Health Information Management

Q/A: Payment for critical care and separately reported services

APCs Insider, August 3, 2012

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Q: Since the AMA changed the instructions regarding hospital reporting of critical care services for 2011, when is CMS going to start paying hospitals for the services that are reported along with critical care?

A: The AMA did revise the instructions for how codes for ancillary services should be reported by hospitals when reporting a critical care level of service. In the January 2011 CPT® code update, under the paragraph that describes the services considered to be included in CPT 99291 (critical care, evaluation and management of the critically ill or critically injured patients; first 30 – 74 minutes0, the AMA added an instruction that states, “Facilities may report the above services separately.”
 
CMS then instructed hospitals to follow the CPT guidelines and report these services and associated charges separately when the services were provided with critical care. However, CMS also noted in Transmittal 2141 that it would institute claims processing edits that would continue to package the payment for these services into the payment for the critical care visit (CPT 99291).
 
CMS is using claims data for CY 2011 to set the payment rates for CY 2013. In the CY 2013 OPPS proposed rule, CMS notes that these claims are the first claims that would reflect the separate reporting of services under the updated CPT guidelines. When CMS reviewed the claims data, it found that the CY 2011 data showed no change in the cost/charges related to CPT codes 99291 and 99292. The claims also failed to show a significant increase in the ancillary services reported on these claims.
 
“The lack of a substantial change in the services reported on crucial care claims, along with the increases in the line item costs and charges for critical care services, strongly suggests that many hospitals did not change their billing practices” following the change to the CPT guidelines, CMS stated in the 2013 OPPS proposed rule.
 
Because the claims data does not support a change in billing practices, CMS believes it is “inappropriate to pay separately in CY 2013 for the ancillary services that hospitals may now report in addition to critical care services.” CMS is proposing to continue its policy of packaging payment for the ancillary services reporting on the same date of service into CPT code 99291, noting that providing separate payment would create an overpayment situation based on the hospital claims data.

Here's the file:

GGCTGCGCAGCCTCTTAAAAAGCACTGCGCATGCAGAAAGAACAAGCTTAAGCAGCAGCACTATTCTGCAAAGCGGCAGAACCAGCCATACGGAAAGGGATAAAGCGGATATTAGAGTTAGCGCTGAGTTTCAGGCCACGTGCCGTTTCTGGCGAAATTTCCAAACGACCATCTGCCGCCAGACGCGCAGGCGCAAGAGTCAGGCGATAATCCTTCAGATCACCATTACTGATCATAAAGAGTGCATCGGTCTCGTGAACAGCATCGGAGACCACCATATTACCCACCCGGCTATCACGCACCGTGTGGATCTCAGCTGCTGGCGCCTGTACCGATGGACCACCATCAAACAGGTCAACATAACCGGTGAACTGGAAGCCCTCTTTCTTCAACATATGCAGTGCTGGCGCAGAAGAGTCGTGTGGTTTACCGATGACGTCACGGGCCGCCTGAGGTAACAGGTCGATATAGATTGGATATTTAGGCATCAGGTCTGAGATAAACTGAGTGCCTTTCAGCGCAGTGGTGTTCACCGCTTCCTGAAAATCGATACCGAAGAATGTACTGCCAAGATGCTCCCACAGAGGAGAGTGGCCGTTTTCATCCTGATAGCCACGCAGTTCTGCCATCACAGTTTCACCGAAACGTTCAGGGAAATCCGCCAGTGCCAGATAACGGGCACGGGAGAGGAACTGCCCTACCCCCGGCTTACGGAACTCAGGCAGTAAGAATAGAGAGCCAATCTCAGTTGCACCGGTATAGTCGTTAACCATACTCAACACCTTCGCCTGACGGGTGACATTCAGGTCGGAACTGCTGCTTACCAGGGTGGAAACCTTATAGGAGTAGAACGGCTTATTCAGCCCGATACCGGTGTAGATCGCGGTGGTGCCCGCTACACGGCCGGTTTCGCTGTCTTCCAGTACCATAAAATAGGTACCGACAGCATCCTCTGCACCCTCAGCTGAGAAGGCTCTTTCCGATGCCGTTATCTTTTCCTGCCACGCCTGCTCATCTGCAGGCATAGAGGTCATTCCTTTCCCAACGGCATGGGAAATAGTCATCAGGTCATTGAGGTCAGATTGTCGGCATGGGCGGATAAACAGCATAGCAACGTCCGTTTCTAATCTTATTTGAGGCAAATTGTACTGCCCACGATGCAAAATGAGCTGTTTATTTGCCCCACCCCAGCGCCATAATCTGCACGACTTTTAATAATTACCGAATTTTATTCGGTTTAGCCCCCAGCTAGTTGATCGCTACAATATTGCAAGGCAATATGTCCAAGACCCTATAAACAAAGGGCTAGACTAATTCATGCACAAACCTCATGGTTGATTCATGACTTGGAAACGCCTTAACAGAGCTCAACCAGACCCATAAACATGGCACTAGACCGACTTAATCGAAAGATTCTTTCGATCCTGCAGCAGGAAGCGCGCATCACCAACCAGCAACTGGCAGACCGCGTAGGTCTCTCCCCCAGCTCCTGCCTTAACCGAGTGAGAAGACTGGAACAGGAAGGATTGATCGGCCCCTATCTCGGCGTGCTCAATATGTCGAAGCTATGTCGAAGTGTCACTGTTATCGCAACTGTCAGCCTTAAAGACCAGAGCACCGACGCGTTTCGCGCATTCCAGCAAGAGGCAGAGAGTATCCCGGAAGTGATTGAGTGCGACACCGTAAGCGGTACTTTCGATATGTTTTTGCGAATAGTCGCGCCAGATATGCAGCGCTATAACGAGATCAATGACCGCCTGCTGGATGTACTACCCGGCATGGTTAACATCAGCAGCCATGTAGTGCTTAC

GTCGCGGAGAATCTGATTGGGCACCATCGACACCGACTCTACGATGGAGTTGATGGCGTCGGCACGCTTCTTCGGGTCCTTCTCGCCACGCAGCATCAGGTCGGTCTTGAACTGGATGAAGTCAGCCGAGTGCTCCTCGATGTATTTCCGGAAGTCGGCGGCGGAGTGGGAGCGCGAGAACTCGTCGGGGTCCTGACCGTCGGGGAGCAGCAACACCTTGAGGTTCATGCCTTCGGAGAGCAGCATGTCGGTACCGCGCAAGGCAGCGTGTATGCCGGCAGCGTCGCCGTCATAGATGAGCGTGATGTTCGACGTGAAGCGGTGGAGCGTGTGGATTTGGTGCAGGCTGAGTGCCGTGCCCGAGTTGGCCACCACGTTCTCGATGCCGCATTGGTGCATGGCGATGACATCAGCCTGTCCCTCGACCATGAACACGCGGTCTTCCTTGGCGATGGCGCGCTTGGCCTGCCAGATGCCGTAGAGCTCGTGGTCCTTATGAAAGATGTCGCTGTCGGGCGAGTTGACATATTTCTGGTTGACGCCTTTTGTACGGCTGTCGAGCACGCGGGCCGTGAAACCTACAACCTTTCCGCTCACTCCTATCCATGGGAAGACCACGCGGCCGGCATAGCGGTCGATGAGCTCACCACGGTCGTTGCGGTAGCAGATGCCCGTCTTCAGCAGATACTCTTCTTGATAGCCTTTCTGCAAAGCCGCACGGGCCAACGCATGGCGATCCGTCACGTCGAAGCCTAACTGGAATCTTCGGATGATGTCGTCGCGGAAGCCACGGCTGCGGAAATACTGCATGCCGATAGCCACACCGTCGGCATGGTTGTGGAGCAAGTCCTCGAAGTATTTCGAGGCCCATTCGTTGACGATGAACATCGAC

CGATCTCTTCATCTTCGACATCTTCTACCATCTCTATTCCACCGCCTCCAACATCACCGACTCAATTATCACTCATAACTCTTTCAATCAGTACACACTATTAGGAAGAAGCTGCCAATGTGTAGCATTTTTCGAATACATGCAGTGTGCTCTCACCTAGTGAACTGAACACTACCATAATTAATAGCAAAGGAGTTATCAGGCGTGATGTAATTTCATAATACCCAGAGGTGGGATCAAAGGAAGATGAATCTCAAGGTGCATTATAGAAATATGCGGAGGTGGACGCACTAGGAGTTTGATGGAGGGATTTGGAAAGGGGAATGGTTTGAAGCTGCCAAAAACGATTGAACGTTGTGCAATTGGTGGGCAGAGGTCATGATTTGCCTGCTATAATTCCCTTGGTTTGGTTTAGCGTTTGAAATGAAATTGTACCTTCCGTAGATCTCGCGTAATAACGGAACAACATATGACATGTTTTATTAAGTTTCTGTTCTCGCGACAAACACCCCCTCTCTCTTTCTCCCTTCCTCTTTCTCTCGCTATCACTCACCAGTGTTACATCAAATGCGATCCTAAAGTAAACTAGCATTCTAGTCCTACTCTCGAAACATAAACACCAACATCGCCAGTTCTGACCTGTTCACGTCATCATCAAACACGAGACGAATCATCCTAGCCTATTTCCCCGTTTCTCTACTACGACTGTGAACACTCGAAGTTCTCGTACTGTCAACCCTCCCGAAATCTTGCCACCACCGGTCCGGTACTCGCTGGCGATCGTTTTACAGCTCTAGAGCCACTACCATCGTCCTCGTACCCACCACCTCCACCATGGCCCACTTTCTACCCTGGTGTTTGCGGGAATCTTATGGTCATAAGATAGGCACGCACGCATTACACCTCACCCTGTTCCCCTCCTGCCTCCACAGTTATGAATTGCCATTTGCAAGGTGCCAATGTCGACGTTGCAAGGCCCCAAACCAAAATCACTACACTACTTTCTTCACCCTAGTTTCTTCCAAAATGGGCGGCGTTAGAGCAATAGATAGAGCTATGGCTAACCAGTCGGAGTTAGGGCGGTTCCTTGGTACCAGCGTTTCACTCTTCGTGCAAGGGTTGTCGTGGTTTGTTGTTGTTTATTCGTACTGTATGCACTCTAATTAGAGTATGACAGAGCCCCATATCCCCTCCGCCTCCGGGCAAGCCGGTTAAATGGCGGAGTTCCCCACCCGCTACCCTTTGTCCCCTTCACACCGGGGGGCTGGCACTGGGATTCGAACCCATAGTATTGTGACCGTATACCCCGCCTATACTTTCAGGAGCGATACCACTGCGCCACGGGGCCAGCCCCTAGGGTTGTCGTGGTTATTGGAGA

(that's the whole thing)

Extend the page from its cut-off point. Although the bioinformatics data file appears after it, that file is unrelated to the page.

Each facility should review its current reporting practices for critical care (CPT 99291) and the ancillary services that were considered to be included prior to January 2011. Coders and billers should report these services on a separate line item with a CPT code and charge to reflect the cost and the specific services provided to the individual patient.
 
Facilities should review exactly what is being reported on the claim and coming back on the remittance advice. Some claim scrubbers require the removal of a service if a modifier is not applied and the cost/charge is lost when the claim is finally submitted. If a facility is reporting the line item separately but without a modifier to indicate the service is separate and distinct from critical care, the line item should be allowed to pass through the scrubber edits.
 
Some scrubbers and claims administrator software require the line item or CPT code be removed. In this instance, that is not an appropriate rule – the line item must be reported so that CMS gets the cost/charge information per its guidance and the CPT guidelines. The modifier or lack of modifier will drive payment during CMS claims processing. If this situation is occurring, someone in your facility should discuss a software correction with the vendor(s) as soon as possible. It is imperative that these services be reported individually and correctly to insure that CMS has the claims data to set appropriate payment for services provided to beneficiaries.

 

Editor’s note: Denise Williams, RN, CPC-H, vice president of revenue integrity services at Health Revenue Assurance Associates, Inc., in Plantation, Fla., answered this question.



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